Community and Stakeholder Relations

Syncrude aims to earn and maintain public confidence through effective engagement with stakeholders and communities of interest.

Our Performance

Community and Stakeholder Relations Graphic 2

$5.9 million invested

in community projects and initiatives.

Consultation continues on proposed

Mildred Lake Extension (MLX) project.

Community and Stakeholder Relations Graphic 1
Community and Stakeholder Relations Graphic 3

About $1 million donated

towards wildfire response and recovery.

Our Approach

Syncrude aims to earn and maintain public confidence through effective engagement with stakeholders and communities of interest. We seek ideas, input and feedback on our plans in a manner that fosters cooperation and trust. We are committed to ensuring our employees fully understand our goals, plans and performance, and the role they play in our success. We also contribute to projects that promote growth and well-being, and enhance the quality of life where we live and work. Our stakeholder relations policy can be viewed here.

Stakeholders and communities of interest include (in alphabetical order):

  • Academia
  • Employees
  • First Nations – Local
  • Métis Locals
  • Governments – Local, Provincial and Federal
  • Industry Associations
  • Syncrude Project Joint Venture Participants
  • Suppliers and contractors
  • Wood Buffalo residents and other Albertans

Gauging Effectiveness

The effectiveness of our stakeholder relations is stewarded at the executive level and assessed through internal and external audits. In addition, we adhere to the Mining Association of Canada (MAC) Towards Sustainable Mining protocol for Aboriginal and Community Outreach. This includes an internal assessment of our performance each year, and external third-party verification, including stakeholder interviews, of this assessment every three years. Results are published annually on the MAC website. Refer to the Aboriginal Relations chapter for details on the 2016 assessment.

Stakeholder and Community Engagement

Stakeholder Management Cycle

Consultation Activities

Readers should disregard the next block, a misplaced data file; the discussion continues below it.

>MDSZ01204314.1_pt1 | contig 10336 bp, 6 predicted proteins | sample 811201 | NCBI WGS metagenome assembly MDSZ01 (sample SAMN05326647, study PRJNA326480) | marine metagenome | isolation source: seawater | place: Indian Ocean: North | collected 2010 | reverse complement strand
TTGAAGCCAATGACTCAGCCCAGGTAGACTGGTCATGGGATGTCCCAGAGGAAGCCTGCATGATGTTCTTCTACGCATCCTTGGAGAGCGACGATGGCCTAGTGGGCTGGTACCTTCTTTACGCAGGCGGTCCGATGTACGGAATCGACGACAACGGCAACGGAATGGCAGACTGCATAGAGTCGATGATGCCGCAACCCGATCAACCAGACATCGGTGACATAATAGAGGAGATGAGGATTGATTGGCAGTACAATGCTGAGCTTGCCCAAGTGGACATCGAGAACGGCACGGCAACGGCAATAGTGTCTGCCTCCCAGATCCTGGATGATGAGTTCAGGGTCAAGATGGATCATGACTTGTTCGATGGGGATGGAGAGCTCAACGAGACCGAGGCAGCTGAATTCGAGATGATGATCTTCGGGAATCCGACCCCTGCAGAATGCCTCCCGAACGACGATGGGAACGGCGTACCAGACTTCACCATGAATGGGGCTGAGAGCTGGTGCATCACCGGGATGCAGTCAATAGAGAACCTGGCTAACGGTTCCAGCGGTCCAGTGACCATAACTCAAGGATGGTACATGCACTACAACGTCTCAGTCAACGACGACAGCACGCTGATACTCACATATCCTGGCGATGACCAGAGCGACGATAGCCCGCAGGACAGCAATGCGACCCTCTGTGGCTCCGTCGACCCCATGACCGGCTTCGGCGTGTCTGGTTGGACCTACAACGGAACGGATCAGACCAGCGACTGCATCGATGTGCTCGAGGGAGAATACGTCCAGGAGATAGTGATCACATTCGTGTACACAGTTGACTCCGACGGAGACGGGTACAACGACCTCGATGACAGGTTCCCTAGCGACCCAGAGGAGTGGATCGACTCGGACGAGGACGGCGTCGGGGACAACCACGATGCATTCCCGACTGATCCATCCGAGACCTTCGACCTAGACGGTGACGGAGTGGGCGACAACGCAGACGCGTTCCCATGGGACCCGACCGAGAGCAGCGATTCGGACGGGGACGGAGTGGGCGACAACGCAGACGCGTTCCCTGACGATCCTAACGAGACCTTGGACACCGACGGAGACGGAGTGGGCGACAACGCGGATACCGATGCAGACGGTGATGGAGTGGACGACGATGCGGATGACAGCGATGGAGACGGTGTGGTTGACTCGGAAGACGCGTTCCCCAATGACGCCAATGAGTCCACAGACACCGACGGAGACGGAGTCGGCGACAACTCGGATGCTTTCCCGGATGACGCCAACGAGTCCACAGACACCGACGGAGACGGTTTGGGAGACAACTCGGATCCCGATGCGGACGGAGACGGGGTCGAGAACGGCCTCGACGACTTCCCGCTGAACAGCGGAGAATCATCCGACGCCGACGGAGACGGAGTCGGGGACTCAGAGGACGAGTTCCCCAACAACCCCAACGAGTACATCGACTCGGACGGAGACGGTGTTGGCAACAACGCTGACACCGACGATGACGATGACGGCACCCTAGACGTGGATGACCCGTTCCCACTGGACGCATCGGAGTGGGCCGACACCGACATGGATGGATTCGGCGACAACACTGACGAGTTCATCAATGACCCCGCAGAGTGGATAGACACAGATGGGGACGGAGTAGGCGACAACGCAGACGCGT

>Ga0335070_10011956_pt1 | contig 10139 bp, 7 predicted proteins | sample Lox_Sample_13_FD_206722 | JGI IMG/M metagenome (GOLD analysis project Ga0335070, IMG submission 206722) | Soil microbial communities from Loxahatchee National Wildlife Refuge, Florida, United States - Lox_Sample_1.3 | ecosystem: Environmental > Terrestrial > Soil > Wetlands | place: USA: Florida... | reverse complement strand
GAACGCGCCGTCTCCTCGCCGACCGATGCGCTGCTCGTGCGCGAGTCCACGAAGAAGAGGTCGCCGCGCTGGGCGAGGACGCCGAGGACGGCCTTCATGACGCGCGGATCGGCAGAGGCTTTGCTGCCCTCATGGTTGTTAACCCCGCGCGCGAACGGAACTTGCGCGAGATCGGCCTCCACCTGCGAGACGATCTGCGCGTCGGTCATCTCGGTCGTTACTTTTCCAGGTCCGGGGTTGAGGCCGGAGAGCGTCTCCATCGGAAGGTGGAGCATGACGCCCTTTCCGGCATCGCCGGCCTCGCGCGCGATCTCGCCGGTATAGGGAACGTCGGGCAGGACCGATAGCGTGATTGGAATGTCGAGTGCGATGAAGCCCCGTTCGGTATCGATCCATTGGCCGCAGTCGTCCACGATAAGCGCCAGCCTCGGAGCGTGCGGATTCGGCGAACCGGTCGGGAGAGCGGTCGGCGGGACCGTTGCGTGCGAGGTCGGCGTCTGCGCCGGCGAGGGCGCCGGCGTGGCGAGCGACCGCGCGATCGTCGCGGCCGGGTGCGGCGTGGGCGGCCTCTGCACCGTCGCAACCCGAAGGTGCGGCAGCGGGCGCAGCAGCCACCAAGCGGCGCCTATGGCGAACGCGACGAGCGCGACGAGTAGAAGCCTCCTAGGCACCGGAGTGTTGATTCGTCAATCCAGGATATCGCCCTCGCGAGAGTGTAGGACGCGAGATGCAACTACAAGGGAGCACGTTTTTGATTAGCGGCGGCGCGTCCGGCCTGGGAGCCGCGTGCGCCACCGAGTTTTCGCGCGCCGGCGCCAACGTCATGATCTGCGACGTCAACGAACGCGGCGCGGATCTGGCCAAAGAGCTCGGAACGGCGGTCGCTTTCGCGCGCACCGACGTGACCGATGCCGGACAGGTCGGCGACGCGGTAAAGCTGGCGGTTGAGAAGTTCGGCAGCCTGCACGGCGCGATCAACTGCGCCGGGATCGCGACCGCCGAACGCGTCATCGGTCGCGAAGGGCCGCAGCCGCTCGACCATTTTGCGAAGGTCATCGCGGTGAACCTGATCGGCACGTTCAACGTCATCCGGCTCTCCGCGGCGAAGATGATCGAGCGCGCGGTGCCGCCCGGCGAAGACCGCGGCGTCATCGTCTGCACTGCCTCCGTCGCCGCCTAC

During 2016, Syncrude engaged with communities of interest about our proposed Mildred Lake Extension (MLX) project. This included community open houses held across the Wood Buffalo region that offered residents the opportunity to learn more about the project, ask questions and provide input.

In addition, several First Nations and Métis locals participated in meetings about Syncrude’s application to renew our approval under the Alberta Environmental Protection and Enhancement Act.

Refer to the Aboriginal Relations chapter for further information on both these major consultation activities.

Oil Sands Community Alliance

Through our involvement in the Oil Sands Community Alliance, Syncrude continued in 2016 to support this industry-funded group in its work to manage the socio-economic impacts of oil sands development. OSCA focus areas include Aboriginal Community Relations, Community Well-Being and Infrastructure. Work is stewarded by the OSCA Steering Group, and by committees and task groups that focus on community well-being and Aboriginal community relations, as well as various infrastructure matters. Syncrude employees serve at each level.

Commensurate with its belief that the Wood Buffalo region’s success depends on a competitive oil sands industry, OSCA made representations to the Municipal Council and residents expressing concern about proposed increases to industrial taxation rates during a time of industry downturn. OSCA shared comparative tax information and suggested taxation and spending strategies that will help the region cope with the downturn while ensuring the future success of the region. As well, Syncrude actively participates in a joint industry/municipal steering committee working to achieve taxation levels that meet the needs of all stakeholders.

Tours and Social Media